Shop.ca and Beyond the Rack in Bankruptcy Protection – What Can We Learn?

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Person with credit card using a computer for internet shopping

This spring/summer has been a brutal time for the e-commerce world in Canada. In what seemed like quick succession, both Beyond the Rack and Shop.ca both filed for bankruptcy protection—having both burned through close to $100 million in financing! There are some harsh realities in the e-commerce world just as there are in other areas of retail.

For those who are not familiar with these two sites, here are their concepts:

  • Shop.ca was a marketplace that allows small- to medium-sized retailers to benefit from the traffic generated by a wide variety of other products being sold on a consolidated site. They also offered services such as marketing. They had 1.2 million members.
  • Beyond the Rack was a flash sales site specializing in luxury fashion. This members-only site had over 14 million subscribers when it filed for bankruptcy.

Here is our take on what these failures can teach anyone going into this business.

  • “Me Too” Businesses Don’t Cut It – the problem with both of these business models is that there are other bigger, better sites doing essentially the same thing. Shop.ca was described by one business writer as “Amazon but smaller.” Beyond the Rack was up against much larger sites like Gilt Groupe and Rue La La, which have better access to the best deals. In reality, these sites are also in trouble.
  • In E-commerce, Size Matters – Successful e-commerce businesses are built on scale. Many of the costs of e-commerce are fixed so that once you get beyond a certain volume, you approach profit quickly. The challenge is to build enough volume quickly. Shop.ca had 1.2 million members when it went into bankruptcy protection—compared to Amazon’s +80 million Prime members. While a million might seem like a lot of members, if you are only getting a very small slice of the sale to the member, this is just not enough.
  • The Internet is International – An internet business that focuses on one country, especially one the size of Canada, is bound to run into problems. For both Shop.ca and Beyond the Rack, their key advantage really only translated well to Canadians. This lack of international focus means that the scale that they could reach was limited.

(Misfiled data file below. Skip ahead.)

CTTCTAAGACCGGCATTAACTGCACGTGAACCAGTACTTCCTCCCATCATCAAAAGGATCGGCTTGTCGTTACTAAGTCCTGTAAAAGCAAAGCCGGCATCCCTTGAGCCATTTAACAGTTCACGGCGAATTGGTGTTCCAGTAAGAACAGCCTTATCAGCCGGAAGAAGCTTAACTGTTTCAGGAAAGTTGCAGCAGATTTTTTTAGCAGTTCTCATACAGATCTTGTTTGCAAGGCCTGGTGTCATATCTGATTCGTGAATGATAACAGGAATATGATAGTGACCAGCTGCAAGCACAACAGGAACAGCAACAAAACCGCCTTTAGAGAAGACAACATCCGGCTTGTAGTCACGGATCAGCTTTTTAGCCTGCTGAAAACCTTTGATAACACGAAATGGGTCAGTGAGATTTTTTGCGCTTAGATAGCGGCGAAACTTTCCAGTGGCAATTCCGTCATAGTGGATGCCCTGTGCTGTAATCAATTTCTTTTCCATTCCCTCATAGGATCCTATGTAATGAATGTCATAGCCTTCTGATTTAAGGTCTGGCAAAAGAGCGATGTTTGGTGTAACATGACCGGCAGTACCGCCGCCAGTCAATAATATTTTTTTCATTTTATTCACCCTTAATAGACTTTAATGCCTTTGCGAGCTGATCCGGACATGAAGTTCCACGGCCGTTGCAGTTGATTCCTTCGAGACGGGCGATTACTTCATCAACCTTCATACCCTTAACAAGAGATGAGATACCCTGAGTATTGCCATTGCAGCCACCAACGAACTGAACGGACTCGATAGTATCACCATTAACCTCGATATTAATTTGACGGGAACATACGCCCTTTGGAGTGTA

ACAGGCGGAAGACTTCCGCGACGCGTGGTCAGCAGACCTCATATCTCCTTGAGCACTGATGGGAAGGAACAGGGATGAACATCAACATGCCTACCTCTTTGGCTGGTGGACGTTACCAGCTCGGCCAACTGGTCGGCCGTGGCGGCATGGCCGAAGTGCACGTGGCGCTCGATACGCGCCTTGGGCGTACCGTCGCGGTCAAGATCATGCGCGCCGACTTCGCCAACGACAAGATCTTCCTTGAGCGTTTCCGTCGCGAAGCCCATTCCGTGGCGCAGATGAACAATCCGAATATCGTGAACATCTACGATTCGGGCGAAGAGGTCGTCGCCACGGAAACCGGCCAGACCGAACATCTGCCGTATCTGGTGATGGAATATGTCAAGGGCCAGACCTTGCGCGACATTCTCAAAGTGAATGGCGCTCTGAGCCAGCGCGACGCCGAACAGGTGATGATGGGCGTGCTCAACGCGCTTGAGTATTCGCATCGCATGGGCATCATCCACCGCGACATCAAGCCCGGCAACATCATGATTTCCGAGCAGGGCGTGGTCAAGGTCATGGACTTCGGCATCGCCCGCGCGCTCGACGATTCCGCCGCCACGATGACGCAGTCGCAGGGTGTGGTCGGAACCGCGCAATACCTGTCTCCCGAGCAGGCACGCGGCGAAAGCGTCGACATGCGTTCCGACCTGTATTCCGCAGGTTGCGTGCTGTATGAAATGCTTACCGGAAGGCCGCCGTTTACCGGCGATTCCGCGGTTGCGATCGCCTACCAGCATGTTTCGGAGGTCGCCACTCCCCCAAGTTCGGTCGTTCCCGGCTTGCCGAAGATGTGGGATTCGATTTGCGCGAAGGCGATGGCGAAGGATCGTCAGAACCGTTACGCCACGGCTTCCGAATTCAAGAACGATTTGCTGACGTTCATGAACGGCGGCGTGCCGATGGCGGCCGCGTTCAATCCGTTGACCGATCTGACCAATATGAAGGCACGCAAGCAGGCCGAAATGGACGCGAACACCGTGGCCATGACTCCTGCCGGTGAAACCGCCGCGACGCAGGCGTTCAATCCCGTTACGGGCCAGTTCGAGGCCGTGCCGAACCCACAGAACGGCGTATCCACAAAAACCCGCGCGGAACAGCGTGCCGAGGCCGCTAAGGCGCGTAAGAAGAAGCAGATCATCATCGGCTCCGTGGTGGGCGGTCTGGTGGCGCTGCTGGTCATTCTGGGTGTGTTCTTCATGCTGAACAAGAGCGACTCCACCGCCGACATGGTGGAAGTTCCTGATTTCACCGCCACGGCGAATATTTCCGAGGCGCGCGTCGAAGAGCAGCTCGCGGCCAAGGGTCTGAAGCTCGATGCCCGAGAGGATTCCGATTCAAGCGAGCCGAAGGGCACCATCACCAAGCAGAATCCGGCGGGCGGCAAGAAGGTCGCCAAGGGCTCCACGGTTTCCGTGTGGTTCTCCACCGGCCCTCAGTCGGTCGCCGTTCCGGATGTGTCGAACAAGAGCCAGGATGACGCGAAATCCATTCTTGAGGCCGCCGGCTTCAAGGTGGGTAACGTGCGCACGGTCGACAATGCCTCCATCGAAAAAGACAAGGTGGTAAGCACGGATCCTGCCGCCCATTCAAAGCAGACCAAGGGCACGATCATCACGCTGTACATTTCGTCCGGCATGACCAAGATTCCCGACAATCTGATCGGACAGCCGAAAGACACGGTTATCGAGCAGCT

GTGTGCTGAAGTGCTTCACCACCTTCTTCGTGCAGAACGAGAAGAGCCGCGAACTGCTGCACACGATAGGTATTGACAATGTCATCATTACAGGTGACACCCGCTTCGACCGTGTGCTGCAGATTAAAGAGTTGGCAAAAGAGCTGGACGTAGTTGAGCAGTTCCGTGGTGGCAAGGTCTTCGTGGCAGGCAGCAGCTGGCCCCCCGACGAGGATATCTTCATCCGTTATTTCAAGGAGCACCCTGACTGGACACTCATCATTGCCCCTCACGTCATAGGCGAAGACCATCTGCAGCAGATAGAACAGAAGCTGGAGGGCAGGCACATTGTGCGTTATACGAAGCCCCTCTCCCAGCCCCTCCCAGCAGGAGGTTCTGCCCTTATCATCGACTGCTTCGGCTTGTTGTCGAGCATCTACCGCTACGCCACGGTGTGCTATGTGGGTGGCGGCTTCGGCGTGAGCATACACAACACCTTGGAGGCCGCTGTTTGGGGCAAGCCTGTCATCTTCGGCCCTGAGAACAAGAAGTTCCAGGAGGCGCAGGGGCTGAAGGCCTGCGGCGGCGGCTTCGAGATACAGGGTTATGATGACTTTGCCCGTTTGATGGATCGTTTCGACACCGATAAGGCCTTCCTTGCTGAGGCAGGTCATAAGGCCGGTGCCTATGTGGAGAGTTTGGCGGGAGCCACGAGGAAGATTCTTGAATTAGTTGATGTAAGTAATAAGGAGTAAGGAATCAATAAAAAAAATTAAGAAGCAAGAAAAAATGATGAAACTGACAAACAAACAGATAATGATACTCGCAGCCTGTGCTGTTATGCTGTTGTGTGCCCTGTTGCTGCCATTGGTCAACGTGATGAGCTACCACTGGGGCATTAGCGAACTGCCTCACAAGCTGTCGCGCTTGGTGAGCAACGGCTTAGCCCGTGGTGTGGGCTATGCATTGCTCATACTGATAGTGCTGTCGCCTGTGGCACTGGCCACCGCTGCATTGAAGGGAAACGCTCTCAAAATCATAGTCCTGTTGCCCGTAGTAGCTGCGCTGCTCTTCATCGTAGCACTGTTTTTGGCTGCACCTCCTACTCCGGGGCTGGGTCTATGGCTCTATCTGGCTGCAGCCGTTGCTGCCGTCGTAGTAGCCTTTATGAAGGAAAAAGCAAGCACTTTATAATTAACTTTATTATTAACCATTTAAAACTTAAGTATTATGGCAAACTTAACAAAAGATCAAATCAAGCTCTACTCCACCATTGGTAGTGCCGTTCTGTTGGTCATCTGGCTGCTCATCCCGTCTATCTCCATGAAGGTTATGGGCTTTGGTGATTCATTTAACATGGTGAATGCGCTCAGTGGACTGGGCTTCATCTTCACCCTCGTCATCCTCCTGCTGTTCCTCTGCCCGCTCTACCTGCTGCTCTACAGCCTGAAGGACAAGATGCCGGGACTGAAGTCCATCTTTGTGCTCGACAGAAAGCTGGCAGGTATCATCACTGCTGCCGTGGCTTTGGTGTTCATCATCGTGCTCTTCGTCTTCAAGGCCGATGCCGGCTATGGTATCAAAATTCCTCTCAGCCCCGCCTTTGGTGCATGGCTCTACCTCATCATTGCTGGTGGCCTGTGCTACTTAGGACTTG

• Success in Pure Play E-commerce is Difficult – More and more e-commerce pure-play retailers are becoming omni-channel businesses. They recognize that the consumer responds to the physical presence of stores and that rather than taking business away from the e-commerce business, having stores increases the e-commerce business.

So does this mean that Canadian e-commerce businesses are doomed? We see great opportunities for businesses that are unique, internationally focused, and omni-channel. A business like Frank+Oak demonstrates that Canadians can develop businesses that are just that—unique and internationally focused. Early in their development, Frank+Oak realized the importance of creating stores that demonstrate the brand and allow the customer to socialize. These stores are more lifestyle centres that sell products and services rather than stores.

These are the keys to success in e-commerce in Canada.

Written by: Maureen Atkinson, Senior Partner, Research Insights at J.C. Williams Group. This article was originally published on Marketing Magazine.

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